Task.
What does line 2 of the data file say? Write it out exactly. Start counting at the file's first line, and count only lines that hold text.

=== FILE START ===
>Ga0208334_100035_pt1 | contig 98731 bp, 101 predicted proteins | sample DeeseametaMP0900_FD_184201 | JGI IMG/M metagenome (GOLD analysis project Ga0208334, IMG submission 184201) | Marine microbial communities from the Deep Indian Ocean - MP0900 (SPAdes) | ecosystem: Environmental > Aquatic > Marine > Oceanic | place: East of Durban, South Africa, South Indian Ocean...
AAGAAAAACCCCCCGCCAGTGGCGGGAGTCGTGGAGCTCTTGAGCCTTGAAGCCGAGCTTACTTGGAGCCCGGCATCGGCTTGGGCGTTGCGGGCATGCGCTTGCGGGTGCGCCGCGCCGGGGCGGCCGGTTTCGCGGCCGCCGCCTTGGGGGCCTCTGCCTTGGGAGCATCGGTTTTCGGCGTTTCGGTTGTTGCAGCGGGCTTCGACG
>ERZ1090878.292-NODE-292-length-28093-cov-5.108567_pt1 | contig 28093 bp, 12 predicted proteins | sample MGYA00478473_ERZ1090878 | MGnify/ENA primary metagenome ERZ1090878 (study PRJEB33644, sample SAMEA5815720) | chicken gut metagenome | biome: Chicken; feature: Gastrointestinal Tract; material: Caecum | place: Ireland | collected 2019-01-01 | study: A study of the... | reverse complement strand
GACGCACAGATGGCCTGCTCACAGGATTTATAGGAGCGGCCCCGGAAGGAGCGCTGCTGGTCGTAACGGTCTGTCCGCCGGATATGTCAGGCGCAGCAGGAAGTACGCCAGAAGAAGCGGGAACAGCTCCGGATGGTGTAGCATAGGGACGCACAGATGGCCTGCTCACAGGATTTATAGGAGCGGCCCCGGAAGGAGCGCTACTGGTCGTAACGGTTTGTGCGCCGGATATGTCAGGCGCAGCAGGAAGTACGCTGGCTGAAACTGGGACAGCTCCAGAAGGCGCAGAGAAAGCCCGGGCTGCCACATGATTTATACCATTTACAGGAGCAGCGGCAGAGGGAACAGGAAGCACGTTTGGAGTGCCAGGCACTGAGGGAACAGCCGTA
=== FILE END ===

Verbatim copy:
AAGAAAAACCCCCCGCCAGTGGCGGGAGTCGTGGAGCTCTTGAGCCTTGAAGCCGAGCTTACTTGGAGCCCGGCATCGGCTTGGGCGTTGCGGGCATGCGCTTGCGGGTGCGCCGCGCCGGGGCGGCCGGTTTCGCGGCCGCCGCCTTGGGGGCCTCTGCCTTGGGAGCATCGGTTTTCGGCGTTTCGGTTGTTGCAGCGGGCTTCGACG